Wigtown YA | Ginny Myers Sain

How did your career in theatre prepare you for life as an author?

18 September 2021
Headshot of Ginny Myers Sain.

In the run up to her Wigtown YA event, the YA team reached out to Ginny Myers Sain to ask about her transition from working in theatres to writing novels. 

As someone who has a degree in theatre and who has spent my entire adult life working as an acting teacher and director, this is one of my favourite things to talk about! Theatre has always been my first love, and I think there are two main things that writers can learn from actors and directors.

One thing I have transferred from my theatre experience to my writing experience is that I see the scenes I write very visually. In my head, I see them just like scenes in a play on stage. So I’m very much thinking about where the characters are, what they are doing with their bodies and their faces. I think, if I were directing this scene on stage, what would I want this actor or actress to do in this moment? Would I tell them to get up and walk away? Or to put their hand on the other person’s arm? Or to look down at the ground? In a play, all we have is the dialogue, the written lines the characters say to each other. We don’t get things like internal monologues, narration, descriptive passages, etc. Those are all tools that writers get to use in novels, that don’t really exist in the theatre. So, we very much rely on those visual cues to add depth and meaning to performances, and I think that transfers really well to novel writing. I’m also very aware of giving my characters props to hold! Props are magic on stage, and they work they same way on the page. If you have a scene that just isn’t working, try giving your character a coffee mug or having them fold laundry. It really grounds the scene!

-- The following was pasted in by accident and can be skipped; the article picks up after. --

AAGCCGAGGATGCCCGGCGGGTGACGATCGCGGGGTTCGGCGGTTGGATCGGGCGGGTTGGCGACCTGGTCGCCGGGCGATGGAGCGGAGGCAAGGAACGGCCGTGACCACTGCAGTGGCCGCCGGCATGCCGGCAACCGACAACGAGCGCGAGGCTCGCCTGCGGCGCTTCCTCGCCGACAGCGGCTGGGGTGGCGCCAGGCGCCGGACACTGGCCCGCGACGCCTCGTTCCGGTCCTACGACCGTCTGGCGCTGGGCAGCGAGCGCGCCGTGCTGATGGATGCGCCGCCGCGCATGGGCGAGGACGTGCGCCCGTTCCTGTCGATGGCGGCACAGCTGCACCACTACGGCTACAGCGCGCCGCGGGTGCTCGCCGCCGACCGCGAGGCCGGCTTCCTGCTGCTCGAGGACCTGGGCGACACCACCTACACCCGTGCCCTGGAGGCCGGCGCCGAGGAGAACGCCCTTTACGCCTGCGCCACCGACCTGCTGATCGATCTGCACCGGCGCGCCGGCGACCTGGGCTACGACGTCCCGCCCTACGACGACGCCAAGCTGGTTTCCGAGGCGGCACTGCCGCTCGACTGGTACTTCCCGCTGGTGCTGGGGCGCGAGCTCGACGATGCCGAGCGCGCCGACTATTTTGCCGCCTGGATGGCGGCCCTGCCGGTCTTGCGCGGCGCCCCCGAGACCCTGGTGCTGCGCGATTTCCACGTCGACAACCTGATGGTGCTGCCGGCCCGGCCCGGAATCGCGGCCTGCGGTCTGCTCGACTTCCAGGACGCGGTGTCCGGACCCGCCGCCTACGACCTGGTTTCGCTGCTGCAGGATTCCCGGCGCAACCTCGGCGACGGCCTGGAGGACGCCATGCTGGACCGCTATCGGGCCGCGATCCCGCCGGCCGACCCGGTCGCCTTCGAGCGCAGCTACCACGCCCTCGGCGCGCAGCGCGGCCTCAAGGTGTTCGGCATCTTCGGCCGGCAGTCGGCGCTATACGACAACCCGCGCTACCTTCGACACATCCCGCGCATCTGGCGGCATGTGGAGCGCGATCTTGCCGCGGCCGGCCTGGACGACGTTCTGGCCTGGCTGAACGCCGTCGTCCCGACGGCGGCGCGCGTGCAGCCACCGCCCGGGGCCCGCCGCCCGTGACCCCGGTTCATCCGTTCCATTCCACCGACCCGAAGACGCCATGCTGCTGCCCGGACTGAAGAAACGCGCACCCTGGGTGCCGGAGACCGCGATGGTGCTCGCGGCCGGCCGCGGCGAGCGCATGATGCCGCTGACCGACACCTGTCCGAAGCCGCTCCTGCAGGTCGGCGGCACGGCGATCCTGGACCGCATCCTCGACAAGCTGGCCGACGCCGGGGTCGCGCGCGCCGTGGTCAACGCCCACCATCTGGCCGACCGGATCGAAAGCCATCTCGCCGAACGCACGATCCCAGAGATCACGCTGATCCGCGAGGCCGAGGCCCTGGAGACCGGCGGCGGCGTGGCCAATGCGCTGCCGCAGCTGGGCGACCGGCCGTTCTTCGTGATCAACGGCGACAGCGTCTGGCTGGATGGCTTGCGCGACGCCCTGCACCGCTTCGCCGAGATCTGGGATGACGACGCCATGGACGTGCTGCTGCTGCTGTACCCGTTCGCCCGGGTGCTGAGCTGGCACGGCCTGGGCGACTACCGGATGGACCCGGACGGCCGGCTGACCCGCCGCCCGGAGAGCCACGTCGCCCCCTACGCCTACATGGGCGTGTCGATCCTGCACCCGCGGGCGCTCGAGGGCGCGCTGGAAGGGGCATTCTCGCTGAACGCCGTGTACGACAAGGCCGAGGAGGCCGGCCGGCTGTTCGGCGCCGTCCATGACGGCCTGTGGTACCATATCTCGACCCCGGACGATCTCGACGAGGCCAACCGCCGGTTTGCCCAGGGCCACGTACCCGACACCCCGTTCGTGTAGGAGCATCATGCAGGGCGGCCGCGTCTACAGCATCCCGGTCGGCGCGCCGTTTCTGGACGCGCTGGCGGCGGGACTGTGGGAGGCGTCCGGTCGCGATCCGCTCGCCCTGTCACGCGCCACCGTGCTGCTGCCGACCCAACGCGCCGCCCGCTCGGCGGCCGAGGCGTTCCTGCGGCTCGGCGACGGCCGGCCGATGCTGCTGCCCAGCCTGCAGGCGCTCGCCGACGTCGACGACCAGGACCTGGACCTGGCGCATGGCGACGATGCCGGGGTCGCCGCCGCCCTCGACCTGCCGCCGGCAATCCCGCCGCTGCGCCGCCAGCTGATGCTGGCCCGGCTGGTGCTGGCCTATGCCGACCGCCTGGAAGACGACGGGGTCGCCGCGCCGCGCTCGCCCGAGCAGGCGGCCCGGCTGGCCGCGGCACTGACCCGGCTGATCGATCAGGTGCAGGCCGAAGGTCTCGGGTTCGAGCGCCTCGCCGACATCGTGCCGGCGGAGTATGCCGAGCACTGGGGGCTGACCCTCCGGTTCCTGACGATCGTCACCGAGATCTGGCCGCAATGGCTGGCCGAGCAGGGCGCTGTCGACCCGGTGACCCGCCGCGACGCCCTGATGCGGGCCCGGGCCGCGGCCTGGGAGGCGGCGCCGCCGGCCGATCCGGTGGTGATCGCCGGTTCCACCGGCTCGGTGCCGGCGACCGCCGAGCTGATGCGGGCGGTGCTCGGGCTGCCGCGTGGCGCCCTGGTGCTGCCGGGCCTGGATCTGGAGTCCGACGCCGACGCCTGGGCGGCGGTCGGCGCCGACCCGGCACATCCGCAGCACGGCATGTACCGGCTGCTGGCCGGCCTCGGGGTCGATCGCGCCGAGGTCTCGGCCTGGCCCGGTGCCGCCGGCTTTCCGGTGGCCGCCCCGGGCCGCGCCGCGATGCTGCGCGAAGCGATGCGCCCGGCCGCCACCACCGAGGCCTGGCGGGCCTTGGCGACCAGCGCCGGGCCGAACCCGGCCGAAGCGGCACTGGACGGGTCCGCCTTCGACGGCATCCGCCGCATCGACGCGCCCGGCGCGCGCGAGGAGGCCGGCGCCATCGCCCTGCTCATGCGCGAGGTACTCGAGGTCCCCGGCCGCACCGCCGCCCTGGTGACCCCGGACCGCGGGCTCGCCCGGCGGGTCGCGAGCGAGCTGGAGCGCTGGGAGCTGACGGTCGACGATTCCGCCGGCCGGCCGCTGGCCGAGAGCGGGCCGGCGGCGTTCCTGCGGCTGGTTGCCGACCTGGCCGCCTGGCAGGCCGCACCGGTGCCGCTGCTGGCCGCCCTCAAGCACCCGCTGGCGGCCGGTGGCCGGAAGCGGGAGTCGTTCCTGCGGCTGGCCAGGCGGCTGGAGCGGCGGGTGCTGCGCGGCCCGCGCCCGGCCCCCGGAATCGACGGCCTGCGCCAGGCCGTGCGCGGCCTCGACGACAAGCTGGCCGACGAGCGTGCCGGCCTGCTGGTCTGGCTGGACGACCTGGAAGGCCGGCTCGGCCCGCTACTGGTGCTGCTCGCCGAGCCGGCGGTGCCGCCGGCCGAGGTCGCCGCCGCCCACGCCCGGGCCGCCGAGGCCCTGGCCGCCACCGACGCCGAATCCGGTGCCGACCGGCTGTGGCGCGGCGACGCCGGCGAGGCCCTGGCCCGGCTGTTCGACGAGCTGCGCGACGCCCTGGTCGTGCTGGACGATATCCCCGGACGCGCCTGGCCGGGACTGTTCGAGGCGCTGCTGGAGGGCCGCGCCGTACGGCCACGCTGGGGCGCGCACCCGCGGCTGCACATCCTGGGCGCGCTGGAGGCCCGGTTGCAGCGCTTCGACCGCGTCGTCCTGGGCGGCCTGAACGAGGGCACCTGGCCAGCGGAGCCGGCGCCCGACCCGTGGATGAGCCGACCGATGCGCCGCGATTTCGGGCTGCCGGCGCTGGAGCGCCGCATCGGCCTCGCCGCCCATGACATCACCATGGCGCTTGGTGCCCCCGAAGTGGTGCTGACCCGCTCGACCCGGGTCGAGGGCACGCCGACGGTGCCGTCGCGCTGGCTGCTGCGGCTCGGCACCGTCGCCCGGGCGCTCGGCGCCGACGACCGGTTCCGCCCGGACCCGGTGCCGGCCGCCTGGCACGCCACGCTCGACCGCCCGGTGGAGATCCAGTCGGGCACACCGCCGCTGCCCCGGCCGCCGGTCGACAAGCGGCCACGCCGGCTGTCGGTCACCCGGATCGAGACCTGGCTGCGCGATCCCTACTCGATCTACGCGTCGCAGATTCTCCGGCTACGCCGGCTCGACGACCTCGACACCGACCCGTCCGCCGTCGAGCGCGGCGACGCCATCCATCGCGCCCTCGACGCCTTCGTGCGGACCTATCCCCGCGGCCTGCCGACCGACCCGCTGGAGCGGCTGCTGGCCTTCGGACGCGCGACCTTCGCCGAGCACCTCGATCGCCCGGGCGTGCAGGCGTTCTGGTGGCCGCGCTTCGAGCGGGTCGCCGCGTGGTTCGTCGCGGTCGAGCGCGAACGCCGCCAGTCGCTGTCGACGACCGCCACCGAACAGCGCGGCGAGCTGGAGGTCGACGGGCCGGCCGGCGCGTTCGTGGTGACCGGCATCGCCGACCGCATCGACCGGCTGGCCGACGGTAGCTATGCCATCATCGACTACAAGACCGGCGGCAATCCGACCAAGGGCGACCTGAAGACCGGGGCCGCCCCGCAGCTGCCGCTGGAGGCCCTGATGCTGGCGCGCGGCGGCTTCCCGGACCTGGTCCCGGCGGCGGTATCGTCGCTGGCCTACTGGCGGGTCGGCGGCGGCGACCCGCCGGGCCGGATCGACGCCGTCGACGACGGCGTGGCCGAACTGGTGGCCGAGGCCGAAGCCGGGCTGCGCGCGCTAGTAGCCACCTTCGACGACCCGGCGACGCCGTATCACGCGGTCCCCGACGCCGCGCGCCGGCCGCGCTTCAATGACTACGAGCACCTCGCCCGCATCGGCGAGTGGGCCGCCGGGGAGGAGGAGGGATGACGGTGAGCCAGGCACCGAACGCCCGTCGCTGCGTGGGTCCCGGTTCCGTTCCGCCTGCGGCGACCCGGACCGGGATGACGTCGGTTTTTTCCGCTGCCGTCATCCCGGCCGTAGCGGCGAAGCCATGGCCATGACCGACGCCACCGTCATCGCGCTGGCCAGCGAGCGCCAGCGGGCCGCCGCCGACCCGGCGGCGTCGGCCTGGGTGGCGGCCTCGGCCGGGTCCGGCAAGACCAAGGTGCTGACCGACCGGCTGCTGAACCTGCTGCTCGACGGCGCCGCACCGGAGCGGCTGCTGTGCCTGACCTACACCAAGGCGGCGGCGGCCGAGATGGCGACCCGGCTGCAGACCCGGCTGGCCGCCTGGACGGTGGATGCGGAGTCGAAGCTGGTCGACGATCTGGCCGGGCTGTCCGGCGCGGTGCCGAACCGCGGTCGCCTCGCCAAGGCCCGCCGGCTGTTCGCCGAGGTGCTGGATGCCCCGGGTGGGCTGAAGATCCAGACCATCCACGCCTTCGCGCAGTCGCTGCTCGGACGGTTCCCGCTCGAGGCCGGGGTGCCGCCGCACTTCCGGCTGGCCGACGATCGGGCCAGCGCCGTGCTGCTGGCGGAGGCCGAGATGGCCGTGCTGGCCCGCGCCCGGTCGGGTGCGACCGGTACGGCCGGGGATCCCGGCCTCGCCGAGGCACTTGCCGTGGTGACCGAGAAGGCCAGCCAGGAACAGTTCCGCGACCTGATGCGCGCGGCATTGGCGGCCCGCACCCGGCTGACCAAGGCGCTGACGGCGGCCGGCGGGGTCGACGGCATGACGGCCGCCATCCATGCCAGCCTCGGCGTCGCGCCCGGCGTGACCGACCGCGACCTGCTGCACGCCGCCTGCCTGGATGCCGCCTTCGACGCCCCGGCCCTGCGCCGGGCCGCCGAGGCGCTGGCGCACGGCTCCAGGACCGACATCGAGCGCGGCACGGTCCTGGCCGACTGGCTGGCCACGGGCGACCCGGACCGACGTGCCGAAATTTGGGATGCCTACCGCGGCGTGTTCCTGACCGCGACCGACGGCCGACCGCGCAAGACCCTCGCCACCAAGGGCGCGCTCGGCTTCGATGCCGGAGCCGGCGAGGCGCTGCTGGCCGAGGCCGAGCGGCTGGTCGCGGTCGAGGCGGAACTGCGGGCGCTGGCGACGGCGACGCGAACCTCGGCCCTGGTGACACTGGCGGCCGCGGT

Something else that I think comes with theatre experience is that I’m really focused on the subtext. The great acting teacher and director Konstantin Stanislavski said, “Spectators come to the theatre to hear the subtext. They can read the text at home.”  What he meant is that, in a play, it’s often what the actors don’t say to each other that is the best part of the scene. It’s the undercurrent of meaning beneath the words that really matters. I really try to keep that in mind as I write. The dialogue characters have together is so important, but even more important is the meaning under those words. I try to focus as much on what my characters are not saying to each other as on what they are saying.

It’s been such an interesting journey going from teaching and directing theatre (which I very much hope to get back to post pandemic) to writing. One of the things I’ve learned is that writing is not the solitary art I thought it was. It takes so many people to bring a book to life. In that way, it is a lot like putting on a play. I’ve had a couple of people ask me in interviews if I’d ever consider adapting DARK AND SHALLOW LIES for the stage, and I always give the same answer…. Probably not. It is very hard to train alligators. So for now, I’m very happy to have a debut novel out in the world and I’m thrilled to have the opportunity to share it with so many wonderful readers.

If you would like to hear more from Ginny Myers Sain, join us for her event during this year's Wigtown YA programme. You can purchase copies of Dark and Shallow Lies from our online bookshop